9. Nice review Julien, looks like some rare pics are included from the examples that you provide. I wasn`t aware of this release, but at a reasonable price, it`s certainly worth a look. Cheers, Ian
  10. HMS Queen Elizabeth arrives in Portsmouth

    Some nice time-lapse on the arrival. Cheers, Ian
  11. HMS Queen Elizabeth Sea Trials

    Some nice footage of sea trials with USS HW Bush, and overhead views at Scapa Flow, and leaving Scapa Flow. Cheers, Ian
  12. HMS Queen Elizabeth Sea Trials

    So, scuttlebuck has it that HMS Queen Elizabeth will depart sometime between today and Saturday 24th. Same rumour mill says that the carrier will depart around noon, anchor off Rosyth, then sail under the bridges at optimal tide which is around 1800 hours. I`m going on pure speculation in the media and on t`interweb so am happy to be corrected on any and all details. Cheers, Ian
  13. The Ten Commandments of Modelling

    I don`t happen to believe that Tamiya is idiotproof, am I excused morning assembly?
  14. Which 72nd Sea King?

    Hi all Appreciated the help with Falklands helos. I`m now asking the obvious follow-on which is; which Sea King kit/kits best represent both HAS.5 and HC.4 versions in1/72? I know hee-haw about Sea Kings, I`m ashamed to say. Is there a kit that allows both versions to be produced, or do I have to go to two separate kits? Cheers, Ian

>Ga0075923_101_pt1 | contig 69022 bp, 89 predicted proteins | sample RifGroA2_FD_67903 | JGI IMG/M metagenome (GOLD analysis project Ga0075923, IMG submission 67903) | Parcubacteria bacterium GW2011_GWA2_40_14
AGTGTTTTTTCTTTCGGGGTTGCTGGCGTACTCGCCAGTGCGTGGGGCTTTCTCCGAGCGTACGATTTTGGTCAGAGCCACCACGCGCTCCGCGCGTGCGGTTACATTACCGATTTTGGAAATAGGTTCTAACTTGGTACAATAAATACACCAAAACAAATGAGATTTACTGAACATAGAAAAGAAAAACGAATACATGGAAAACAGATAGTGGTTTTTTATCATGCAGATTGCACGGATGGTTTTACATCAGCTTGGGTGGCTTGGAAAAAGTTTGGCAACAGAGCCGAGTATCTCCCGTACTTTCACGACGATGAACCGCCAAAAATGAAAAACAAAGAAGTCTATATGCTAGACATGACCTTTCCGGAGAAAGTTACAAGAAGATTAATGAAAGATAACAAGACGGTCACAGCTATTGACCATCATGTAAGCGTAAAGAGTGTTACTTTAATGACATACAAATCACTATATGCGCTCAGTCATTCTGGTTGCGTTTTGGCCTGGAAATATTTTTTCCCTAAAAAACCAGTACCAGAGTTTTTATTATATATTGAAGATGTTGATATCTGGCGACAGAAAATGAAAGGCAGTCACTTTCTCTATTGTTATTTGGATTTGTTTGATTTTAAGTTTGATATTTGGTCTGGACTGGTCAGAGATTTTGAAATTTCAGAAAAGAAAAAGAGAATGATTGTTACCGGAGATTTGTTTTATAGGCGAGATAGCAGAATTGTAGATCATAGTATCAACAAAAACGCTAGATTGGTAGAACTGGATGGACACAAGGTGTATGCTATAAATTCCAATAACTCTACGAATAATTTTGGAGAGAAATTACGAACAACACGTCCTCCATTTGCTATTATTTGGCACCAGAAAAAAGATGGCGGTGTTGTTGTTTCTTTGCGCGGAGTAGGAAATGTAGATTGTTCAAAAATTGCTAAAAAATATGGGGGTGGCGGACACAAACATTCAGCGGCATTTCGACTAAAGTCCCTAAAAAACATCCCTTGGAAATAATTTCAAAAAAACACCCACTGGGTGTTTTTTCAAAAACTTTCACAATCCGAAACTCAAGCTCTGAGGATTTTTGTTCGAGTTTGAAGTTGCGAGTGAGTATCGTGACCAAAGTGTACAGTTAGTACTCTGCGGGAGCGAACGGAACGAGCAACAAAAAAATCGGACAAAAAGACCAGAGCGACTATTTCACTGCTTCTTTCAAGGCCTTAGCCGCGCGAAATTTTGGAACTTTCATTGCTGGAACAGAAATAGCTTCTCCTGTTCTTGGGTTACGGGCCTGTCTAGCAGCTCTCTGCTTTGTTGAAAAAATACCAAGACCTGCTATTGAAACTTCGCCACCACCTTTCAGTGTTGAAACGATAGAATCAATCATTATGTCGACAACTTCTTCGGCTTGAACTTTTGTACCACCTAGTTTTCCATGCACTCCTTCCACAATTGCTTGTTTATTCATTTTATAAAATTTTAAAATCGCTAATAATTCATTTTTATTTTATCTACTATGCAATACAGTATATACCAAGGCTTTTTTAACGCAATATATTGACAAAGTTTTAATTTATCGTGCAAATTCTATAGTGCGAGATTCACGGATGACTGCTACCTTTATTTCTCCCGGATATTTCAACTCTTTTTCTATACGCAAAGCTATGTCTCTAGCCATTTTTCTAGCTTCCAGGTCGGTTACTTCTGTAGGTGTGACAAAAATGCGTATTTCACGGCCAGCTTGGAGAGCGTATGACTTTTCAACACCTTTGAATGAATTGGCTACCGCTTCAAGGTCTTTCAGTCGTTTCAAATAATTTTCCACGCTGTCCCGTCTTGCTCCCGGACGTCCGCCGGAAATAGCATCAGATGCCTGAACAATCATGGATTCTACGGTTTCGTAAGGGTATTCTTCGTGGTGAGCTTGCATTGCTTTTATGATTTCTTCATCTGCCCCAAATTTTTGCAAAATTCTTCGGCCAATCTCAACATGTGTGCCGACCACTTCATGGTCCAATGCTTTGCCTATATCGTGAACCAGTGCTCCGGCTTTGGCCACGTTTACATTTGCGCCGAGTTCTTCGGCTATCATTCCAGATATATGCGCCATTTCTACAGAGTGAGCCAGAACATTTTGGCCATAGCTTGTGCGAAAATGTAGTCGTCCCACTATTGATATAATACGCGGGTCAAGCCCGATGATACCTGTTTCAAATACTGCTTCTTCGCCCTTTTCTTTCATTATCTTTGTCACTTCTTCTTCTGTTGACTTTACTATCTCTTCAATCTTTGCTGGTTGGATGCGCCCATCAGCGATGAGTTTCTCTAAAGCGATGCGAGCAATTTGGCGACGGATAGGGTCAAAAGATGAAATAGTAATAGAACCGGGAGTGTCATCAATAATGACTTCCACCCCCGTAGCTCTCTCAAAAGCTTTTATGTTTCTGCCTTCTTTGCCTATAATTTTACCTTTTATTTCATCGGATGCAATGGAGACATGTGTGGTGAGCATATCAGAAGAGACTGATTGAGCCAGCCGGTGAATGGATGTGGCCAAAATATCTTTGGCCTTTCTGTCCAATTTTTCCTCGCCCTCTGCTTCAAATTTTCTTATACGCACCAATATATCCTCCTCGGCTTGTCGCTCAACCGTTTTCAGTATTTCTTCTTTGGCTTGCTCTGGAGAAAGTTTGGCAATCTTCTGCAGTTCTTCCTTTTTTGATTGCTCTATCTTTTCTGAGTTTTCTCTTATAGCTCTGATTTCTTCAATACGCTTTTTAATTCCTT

15. HMS Queen Elizabeth Sea Trials

    HMS Queen Elizabeth marks centenary of the first carrier landing by Edwin Dunning. Vid includes the view from a Merlin as it approaches and lands. http://www.forces.net/news/watch-hms-queen-elizabeth-marks-100-years-first-aircraft-landing Cheers, Ian
  16. HMS GLASGOW 1st T26

    HMS Montrose shows off new Sea Ceptor silos on 28th July tweet. https://twitter.com/HMS_MONTROSE Compare with Sea Wolf. Industry vid of the Mk 45 gun destined for T26. Cheers, Ian
  17. HMS GLASGOW 1st T26

    Latest BAe video. Seems to show a forward Sea Ceptor of 24 VLS, 24 strike length VLS, and a further 24 Sea Ceptor aft of the funnel (although I stand to be corrected). Cheers, Ian
  18. Hermes Air Group